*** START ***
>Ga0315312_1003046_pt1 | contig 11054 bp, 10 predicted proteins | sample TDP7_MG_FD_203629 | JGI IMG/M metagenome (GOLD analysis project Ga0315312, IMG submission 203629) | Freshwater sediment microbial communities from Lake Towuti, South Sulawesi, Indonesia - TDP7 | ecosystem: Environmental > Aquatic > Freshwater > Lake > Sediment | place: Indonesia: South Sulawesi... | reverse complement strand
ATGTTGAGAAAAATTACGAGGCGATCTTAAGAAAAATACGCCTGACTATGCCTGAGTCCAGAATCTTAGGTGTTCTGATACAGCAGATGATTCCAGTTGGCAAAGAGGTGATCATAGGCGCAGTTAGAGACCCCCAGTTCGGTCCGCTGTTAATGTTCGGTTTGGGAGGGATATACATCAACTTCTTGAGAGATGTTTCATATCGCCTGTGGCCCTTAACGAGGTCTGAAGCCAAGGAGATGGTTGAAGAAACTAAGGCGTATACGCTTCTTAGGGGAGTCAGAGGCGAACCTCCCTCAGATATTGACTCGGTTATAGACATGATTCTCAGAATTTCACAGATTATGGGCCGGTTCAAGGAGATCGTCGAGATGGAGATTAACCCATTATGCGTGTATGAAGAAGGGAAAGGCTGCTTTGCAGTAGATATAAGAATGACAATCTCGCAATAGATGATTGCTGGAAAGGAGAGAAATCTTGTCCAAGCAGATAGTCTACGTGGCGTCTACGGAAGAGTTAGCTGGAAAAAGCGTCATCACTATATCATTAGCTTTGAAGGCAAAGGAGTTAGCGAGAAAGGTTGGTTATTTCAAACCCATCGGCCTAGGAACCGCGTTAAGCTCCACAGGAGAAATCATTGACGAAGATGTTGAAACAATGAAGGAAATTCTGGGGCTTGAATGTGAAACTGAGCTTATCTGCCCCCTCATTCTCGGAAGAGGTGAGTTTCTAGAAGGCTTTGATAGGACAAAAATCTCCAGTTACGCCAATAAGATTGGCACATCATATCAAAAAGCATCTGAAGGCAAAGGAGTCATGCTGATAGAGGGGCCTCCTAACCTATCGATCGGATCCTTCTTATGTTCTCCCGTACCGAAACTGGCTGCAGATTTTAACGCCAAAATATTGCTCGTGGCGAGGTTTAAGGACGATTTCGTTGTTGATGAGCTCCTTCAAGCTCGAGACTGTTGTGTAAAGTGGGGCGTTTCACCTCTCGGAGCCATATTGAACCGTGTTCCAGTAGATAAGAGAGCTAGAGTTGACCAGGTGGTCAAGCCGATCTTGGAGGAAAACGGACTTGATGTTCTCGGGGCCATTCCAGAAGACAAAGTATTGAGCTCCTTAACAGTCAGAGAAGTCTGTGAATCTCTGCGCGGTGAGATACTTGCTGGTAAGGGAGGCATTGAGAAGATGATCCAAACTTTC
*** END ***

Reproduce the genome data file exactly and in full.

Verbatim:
>Ga0315312_1003046_pt1 | contig 11054 bp, 10 predicted proteins | sample TDP7_MG_FD_203629 | JGI IMG/M metagenome (GOLD analysis project Ga0315312, IMG submission 203629) | Freshwater sediment microbial communities from Lake Towuti, South Sulawesi, Indonesia - TDP7 | ecosystem: Environmental > Aquatic > Freshwater > Lake > Sediment | place: Indonesia: South Sulawesi... | reverse complement strand
ATGTTGAGAAAAATTACGAGGCGATCTTAAGAAAAATACGCCTGACTATGCCTGAGTCCAGAATCTTAGGTGTTCTGATACAGCAGATGATTCCAGTTGGCAAAGAGGTGATCATAGGCGCAGTTAGAGACCCCCAGTTCGGTCCGCTGTTAATGTTCGGTTTGGGAGGGATATACATCAACTTCTTGAGAGATGTTTCATATCGCCTGTGGCCCTTAACGAGGTCTGAAGCCAAGGAGATGGTTGAAGAAACTAAGGCGTATACGCTTCTTAGGGGAGTCAGAGGCGAACCTCCCTCAGATATTGACTCGGTTATAGACATGATTCTCAGAATTTCACAGATTATGGGCCGGTTCAAGGAGATCGTCGAGATGGAGATTAACCCATTATGCGTGTATGAAGAAGGGAAAGGCTGCTTTGCAGTAGATATAAGAATGACAATCTCGCAATAGATGATTGCTGGAAAGGAGAGAAATCTTGTCCAAGCAGATAGTCTACGTGGCGTCTACGGAAGAGTTAGCTGGAAAAAGCGTCATCACTATATCATTAGCTTTGAAGGCAAAGGAGTTAGCGAGAAAGGTTGGTTATTTCAAACCCATCGGCCTAGGAACCGCGTTAAGCTCCACAGGAGAAATCATTGACGAAGATGTTGAAACAATGAAGGAAATTCTGGGGCTTGAATGTGAAACTGAGCTTATCTGCCCCCTCATTCTCGGAAGAGGTGAGTTTCTAGAAGGCTTTGATAGGACAAAAATCTCCAGTTACGCCAATAAGATTGGCACATCATATCAAAAAGCATCTGAAGGCAAAGGAGTCATGCTGATAGAGGGGCCTCCTAACCTATCGATCGGATCCTTCTTATGTTCTCCCGTACCGAAACTGGCTGCAGATTTTAACGCCAAAATATTGCTCGTGGCGAGGTTTAAGGACGATTTCGTTGTTGATGAGCTCCTTCAAGCTCGAGACTGTTGTGTAAAGTGGGGCGTTTCACCTCTCGGAGCCATATTGAACCGTGTTCCAGTAGATAAGAGAGCTAGAGTTGACCAGGTGGTCAAGCCGATCTTGGAGGAAAACGGACTTGATGTTCTCGGGGCCATTCCAGAAGACAAAGTATTGAGCTCCTTAACAGTCAGAGAAGTCTGTGAATCTCTGCGCGGTGAGATACTTGCTGGTAAGGGAGGCATTGAGAAGATGATCCAAACTTTC